Christmas without the old man with white hair and a beard, dressed in a red coat, wearing a red jelly bag cap is hard to imagine. Wether it’s a beautiful statue placed in front of our house for decoration, on display or in advertising, you can see him and his friendly smile around every corner. But where does this trustworthy, slightly aged man come from?

 

The story of St. Nicholas.

I guess I won’t have to explain that Santa as we know him is a product of fiction. But the origins of the gift bringer bring us to a very real man of faith.

St. Nicholas was a bishop in Myra, located on modern day Turkey. He lived during the 4th century AC and was known as a miracle worker, which later resulted in his sanctification. He was supposedly born on the 27th or 29th of June somewhere inbetween 270 and 286 BC, while his date of death supposedly was the 6th of december somewhere from 345 to 351 BC. For this reason, the date was chosen to be his remembrance day and catholics consider it the saint’s day for some variations of his name. He’s also known as the patron saint of crafters and traders as well as shipping and travel, the old and the pregnant in addition to several groups of those in need and the weak.

He became truly famous because of countless legends which are mostly based in fiction though and aren’t supported by serious sources. One particular legend is confirmed by the bishops Ambrosius of Milan and Basilius of Caesarea and is therefore considered to be a historical fact: Spreading his wealth among the poor. This legend is one of the reason’s he’s considered one of the most importnt saint’s within the catholic church. *

 

Important traditions centered around St. Nicholas

From Childhood on, everyone knows the story on how St. Nicolas comes to your house on the 6th of December and brings sweets to well-behaved kids. This, as well as it’s counterpart (the punishment of naughty children) can be traces back to the legends surrounding the miracle bringer.

During the celebration of St. Nicholas, the allegory of the commisioned talents (Mt. 25,14-30) is read. The characterization of St. Nicholas as someone punishing the naughty and non-pious with a birch rod is also based on this allegory. He carries a golden book from which he knows if a child was well-behaved.

The other elemental tradition makes St. Nicholas a bringer of gifts. This goes back to him giving away all his belongings to the poor on one hand and to the legend of the donation of dowry. According to the latter, a man who went poor had three daughters whom he couldn’t properly marry away in lack of dowry. So he decided to prostitute them. To protect them from this fate, St. Nicholas (who hadn’t been a bishop yet at the time and thus wasn’t wealthy himself) threw pieces of gold through the girl’s windows.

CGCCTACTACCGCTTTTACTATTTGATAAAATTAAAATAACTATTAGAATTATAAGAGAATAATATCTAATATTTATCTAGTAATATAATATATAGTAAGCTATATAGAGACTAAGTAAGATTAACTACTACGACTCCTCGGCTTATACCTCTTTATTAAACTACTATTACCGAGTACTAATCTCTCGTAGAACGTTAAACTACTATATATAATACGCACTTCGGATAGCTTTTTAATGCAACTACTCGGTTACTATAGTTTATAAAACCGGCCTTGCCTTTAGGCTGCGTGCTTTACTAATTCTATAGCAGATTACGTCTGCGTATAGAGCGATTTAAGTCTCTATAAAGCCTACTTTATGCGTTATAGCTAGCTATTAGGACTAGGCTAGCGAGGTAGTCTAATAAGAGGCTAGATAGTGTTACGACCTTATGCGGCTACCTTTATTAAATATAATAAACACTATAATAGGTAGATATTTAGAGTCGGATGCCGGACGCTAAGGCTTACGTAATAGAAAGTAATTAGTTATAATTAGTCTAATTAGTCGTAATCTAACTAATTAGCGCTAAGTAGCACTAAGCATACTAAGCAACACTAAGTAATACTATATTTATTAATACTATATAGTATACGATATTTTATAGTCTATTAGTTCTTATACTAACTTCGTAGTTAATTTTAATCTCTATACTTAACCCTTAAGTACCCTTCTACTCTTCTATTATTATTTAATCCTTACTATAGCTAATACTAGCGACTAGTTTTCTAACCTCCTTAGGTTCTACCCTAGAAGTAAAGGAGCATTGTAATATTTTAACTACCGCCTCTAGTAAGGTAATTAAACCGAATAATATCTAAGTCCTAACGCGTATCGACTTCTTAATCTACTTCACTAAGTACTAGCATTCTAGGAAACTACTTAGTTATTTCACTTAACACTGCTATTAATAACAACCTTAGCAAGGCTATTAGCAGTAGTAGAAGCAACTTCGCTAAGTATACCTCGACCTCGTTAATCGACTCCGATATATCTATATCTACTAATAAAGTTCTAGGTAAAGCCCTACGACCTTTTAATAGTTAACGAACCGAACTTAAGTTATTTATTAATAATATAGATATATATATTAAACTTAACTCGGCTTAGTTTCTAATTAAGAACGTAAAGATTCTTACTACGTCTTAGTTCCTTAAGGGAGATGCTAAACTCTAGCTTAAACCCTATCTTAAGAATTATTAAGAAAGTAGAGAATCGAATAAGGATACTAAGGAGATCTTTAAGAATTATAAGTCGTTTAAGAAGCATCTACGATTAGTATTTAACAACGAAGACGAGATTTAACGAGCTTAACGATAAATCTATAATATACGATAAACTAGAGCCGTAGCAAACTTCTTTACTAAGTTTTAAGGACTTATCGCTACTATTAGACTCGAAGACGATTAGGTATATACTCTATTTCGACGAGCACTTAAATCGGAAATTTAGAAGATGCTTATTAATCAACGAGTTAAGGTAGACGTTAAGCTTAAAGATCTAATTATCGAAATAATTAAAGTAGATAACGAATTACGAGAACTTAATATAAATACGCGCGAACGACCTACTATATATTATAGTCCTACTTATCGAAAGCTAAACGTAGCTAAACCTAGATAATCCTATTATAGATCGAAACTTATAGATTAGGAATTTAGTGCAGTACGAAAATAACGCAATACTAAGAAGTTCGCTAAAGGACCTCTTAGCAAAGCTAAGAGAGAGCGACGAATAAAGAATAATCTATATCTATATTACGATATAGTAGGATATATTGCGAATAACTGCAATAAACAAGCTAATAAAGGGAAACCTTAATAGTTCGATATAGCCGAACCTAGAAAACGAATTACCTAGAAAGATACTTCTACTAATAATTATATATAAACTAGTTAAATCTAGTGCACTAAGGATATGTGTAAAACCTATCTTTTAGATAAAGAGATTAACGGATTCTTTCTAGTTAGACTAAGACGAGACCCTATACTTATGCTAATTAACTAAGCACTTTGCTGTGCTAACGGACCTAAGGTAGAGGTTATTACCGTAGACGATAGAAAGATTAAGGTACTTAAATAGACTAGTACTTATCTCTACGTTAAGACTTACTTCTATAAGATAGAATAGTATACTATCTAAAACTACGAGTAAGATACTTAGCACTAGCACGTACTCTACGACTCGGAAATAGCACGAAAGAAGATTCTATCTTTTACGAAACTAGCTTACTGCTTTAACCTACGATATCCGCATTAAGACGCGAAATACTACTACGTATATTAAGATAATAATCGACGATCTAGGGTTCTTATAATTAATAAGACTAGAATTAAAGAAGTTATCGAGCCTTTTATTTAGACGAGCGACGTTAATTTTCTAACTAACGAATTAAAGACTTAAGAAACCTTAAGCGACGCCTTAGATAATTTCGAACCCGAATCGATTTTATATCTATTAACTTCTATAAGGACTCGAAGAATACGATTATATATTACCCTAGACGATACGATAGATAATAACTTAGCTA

During the reformation of the church, he was considered responsible for gift giving. Back then, gifts were exchanged on his saint’s day, not during the holidays. With the reformation and it’s refusal of the worship of saints, the day was moved to the birth of christ. In some european countries, e.g. the Netherlands and Luxembourg, the gift giving is still done on St. Nicholas’ saint’s day. By now, the children also put milk and cheese out as a thank you for the gifts on the evening before. *

 

When St. Nicholas became Santa

With the exodus to america, many europeans brought their traditions to the new world, The dutch for example brought  „Sintaklaas“ with them who brought gifts on his saint’s day. This marks the birth of the friendly man living on the north pole. The Dutch „Sintaklaas“ became „Santa Claus“. While he initially still looked like a bishop, in 1861 caricaturist Thomas Nast change im into an old, chubby bearded man in his piece „A Visit from St. Nicholas“. This man looks really similar to the Santa from the north pole, but he’s not considered an american patriot anymore.

Since Nast kept reusing his „Nicholas“ as a caricature severeal times over the following 30 years, he became quite famous. But it wasn’t until 1915 that he got his red suit. American producer of sparkly water „White Rock“ discovered the old man and started using him for advertising in the look we know today.

He became famous worldwide when softdrink producer „Coca Cola“ came into play. They also used him for advertising and spread his stories all around the world. *

 

Conclusion

Santa Claus and St. Nicholas have lots in common, but can be considered entirely different people, as Santa is pure fiction while St. Nicholas was real. So you should be careful not to confuse them, since comparing him to a chubby old man doesn’t do St. Nicholas of Myra justice at all.

 


 

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